Last year, with a new administration, Agranovichof Facebook, tried again. This time she took her complaint to the president’s deputy national security adviser. Biden for cyber matters, Anne Neuberger. Agranovichwho had worked in the NSC under the command of Trumphe told Neuberger that Facebook was removing the fake accounts because they violated the company’s terms of service, according to people familiar with the exchange.

The Deputy National Security Advisor for Cyber ​​and Emerging Technology, Anne Neuberger, speaks during a press conference at the White House in Washington, United States, last February (Reuters)
Deputy National Security Advisor for Cyber ​​and Emerging Technology, Anne Neuberger, speaks during a press conference at the White House in Washington, United States, last February (Reuters) (KEVIN LAMARQUE /)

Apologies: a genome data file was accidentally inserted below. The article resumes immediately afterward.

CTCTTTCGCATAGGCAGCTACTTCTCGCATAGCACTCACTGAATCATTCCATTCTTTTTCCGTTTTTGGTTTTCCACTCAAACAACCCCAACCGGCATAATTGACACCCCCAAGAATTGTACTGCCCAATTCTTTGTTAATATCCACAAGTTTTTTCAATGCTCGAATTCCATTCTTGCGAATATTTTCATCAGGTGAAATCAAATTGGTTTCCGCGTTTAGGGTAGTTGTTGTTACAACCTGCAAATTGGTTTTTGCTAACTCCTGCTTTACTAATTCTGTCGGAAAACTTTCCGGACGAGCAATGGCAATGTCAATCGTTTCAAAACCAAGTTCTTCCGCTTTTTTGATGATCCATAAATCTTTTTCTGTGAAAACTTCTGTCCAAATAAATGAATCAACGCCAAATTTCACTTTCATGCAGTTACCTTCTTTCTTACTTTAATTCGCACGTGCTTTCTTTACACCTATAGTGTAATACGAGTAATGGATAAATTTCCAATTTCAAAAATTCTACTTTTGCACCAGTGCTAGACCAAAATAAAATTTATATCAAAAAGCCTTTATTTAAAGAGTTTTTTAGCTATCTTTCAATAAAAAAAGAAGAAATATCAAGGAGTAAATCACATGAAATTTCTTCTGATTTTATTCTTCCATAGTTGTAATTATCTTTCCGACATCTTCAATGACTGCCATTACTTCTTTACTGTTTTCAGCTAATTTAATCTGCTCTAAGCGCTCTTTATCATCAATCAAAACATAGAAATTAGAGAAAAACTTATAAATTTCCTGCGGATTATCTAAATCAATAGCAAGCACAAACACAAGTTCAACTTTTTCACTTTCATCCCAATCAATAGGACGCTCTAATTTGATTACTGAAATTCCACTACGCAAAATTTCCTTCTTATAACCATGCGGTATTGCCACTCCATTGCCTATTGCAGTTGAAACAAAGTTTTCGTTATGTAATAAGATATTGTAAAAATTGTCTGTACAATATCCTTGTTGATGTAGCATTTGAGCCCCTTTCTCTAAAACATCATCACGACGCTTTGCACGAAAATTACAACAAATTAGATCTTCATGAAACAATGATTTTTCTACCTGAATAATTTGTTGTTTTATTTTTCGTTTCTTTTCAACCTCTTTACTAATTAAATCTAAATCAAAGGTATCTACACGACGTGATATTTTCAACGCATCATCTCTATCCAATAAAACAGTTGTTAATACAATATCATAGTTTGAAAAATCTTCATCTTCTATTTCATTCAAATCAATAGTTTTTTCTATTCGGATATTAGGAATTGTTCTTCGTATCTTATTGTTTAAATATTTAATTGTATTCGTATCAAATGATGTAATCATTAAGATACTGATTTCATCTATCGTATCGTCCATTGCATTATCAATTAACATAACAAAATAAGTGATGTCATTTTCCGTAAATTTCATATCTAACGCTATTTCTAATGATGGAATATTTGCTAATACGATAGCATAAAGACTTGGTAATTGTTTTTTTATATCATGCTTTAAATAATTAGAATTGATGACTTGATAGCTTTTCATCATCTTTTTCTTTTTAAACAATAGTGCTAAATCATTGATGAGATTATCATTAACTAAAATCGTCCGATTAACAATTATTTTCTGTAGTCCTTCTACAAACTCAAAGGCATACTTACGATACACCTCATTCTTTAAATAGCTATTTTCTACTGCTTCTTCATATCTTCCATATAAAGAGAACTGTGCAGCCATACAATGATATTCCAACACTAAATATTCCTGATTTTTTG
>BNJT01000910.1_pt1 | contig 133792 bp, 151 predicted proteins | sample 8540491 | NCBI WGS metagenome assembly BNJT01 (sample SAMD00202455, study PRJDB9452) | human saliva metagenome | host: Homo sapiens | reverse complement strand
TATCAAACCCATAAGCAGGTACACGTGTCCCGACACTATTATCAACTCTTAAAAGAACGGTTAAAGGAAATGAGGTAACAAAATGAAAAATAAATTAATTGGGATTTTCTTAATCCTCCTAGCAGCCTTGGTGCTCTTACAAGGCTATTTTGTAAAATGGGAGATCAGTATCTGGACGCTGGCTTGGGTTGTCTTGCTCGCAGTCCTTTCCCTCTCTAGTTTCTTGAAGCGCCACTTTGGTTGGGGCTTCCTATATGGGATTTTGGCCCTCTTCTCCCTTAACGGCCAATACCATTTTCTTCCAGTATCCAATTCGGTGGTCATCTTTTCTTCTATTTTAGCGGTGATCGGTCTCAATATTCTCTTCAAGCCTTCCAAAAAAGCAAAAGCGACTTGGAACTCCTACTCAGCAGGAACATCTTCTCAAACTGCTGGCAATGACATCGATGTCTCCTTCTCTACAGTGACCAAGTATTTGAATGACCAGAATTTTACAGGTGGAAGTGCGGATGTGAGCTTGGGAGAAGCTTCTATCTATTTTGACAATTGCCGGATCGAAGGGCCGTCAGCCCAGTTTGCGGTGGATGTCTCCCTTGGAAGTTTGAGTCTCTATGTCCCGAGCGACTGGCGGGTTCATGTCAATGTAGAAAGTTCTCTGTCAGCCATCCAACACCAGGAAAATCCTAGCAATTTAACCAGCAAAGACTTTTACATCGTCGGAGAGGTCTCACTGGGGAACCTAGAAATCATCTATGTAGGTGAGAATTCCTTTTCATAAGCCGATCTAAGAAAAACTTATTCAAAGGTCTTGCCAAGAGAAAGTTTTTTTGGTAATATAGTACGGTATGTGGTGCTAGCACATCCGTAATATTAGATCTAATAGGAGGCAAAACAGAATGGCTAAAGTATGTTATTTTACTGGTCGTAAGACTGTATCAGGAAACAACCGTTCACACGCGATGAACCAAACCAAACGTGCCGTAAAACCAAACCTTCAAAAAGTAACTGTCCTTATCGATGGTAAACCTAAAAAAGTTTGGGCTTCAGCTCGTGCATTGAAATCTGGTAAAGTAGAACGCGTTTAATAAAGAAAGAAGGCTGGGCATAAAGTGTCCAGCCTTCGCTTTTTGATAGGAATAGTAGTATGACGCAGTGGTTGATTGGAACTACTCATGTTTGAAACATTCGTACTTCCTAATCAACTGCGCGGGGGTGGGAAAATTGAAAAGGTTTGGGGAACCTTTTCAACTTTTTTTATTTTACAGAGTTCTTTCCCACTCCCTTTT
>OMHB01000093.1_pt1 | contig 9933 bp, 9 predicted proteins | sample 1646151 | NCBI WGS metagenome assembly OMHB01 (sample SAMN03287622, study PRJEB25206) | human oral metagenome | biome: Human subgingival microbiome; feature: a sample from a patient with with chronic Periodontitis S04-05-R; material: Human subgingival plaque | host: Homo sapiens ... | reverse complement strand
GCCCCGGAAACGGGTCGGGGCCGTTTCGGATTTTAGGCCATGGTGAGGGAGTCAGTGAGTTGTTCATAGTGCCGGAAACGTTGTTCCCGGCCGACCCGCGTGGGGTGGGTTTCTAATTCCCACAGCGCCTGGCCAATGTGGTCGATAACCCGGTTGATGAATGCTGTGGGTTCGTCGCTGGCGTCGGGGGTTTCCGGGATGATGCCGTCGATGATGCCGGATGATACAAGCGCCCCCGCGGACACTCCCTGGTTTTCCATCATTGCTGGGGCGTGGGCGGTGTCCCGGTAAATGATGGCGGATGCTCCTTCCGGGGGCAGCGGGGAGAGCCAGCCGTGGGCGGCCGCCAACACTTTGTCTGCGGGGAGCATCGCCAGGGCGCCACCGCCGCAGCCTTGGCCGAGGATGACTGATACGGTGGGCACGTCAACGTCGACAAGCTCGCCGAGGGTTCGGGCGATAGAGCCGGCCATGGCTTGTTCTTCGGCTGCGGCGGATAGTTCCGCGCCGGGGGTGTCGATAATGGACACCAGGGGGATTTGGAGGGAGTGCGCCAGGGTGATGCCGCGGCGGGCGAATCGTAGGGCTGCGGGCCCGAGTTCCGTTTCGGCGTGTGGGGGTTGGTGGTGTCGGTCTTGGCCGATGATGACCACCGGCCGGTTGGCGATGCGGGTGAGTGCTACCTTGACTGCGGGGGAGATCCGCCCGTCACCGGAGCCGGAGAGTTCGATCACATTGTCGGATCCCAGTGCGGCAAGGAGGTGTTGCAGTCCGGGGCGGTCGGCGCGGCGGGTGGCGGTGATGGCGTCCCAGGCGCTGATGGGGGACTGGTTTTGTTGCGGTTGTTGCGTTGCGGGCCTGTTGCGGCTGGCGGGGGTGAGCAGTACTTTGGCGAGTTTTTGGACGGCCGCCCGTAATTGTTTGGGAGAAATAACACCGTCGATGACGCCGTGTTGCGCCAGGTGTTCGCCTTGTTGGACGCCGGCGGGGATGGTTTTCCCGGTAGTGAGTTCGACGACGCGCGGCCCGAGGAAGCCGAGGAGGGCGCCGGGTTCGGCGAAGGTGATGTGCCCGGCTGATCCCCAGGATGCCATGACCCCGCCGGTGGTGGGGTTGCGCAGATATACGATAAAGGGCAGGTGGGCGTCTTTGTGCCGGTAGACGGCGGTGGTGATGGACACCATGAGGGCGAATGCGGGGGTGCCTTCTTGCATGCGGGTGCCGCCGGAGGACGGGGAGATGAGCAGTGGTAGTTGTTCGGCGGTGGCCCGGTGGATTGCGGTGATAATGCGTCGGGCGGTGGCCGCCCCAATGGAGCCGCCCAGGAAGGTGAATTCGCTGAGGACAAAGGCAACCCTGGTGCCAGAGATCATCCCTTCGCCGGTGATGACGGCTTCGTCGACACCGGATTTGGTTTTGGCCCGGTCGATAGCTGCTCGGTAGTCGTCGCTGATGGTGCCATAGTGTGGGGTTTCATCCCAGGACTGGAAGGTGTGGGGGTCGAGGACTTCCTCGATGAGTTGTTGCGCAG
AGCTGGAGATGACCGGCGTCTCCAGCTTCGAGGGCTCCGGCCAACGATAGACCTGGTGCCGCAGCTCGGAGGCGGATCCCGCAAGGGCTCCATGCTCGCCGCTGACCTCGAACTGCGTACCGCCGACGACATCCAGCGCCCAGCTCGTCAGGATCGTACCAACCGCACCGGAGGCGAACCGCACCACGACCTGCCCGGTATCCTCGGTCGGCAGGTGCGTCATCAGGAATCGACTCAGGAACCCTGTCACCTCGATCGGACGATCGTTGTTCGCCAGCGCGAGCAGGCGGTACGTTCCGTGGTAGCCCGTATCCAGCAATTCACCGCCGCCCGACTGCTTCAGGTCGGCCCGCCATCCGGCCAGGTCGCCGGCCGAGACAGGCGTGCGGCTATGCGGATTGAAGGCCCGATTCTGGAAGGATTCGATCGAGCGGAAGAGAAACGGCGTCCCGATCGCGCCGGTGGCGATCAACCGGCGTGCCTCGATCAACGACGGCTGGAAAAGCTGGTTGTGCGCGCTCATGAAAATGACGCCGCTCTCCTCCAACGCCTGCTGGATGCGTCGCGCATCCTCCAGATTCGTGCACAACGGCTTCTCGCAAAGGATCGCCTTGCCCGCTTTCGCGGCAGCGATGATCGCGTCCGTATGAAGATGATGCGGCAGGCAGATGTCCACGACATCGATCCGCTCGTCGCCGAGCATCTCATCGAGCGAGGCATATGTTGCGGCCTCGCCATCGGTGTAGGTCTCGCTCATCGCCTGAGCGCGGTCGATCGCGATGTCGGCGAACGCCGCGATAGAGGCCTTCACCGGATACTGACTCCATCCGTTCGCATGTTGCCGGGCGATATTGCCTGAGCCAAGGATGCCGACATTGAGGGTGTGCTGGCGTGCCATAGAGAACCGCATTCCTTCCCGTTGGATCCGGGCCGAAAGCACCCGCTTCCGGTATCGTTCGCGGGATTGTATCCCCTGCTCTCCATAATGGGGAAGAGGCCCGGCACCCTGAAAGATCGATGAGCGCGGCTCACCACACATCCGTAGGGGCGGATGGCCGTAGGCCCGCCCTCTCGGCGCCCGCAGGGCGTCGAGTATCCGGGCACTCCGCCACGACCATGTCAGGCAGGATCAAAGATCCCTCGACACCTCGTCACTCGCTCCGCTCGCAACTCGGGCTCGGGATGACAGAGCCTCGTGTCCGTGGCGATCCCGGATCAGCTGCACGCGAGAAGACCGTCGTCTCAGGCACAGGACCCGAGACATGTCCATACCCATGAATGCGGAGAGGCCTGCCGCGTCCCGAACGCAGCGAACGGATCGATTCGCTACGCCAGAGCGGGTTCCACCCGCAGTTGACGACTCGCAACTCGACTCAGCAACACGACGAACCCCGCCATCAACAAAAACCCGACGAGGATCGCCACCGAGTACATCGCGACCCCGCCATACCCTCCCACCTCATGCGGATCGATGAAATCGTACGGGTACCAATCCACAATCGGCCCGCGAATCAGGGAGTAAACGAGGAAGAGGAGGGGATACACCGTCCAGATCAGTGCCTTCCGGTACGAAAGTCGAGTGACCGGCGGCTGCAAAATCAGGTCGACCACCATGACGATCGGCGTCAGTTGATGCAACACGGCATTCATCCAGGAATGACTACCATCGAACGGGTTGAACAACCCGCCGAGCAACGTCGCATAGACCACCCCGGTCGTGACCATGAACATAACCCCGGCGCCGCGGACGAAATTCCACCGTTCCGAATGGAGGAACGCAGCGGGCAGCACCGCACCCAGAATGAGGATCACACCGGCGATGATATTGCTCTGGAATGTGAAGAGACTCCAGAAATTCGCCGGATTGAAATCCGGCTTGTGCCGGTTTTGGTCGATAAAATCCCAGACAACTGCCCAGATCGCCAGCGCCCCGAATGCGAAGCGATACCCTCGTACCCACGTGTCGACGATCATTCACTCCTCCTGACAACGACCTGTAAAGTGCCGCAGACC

The accounts were easily detected by Facebook, which since the Russian campaign to interfere in the 2016 presidential election has improved its ability to identify fake characters and sites. In some cases, the company had removed profiles, which appeared to be associated with the military, that promoted information deemed false by fact-checkers, a person familiar with the matter said.

Agranovich He also spoke with officials of the Pentagon. His message was: “We know what the Department of Defense is doing. Violate our policies. We will enforce our policies,” so “the Department of Defense should stop doing that,” said a US official briefed on the matter.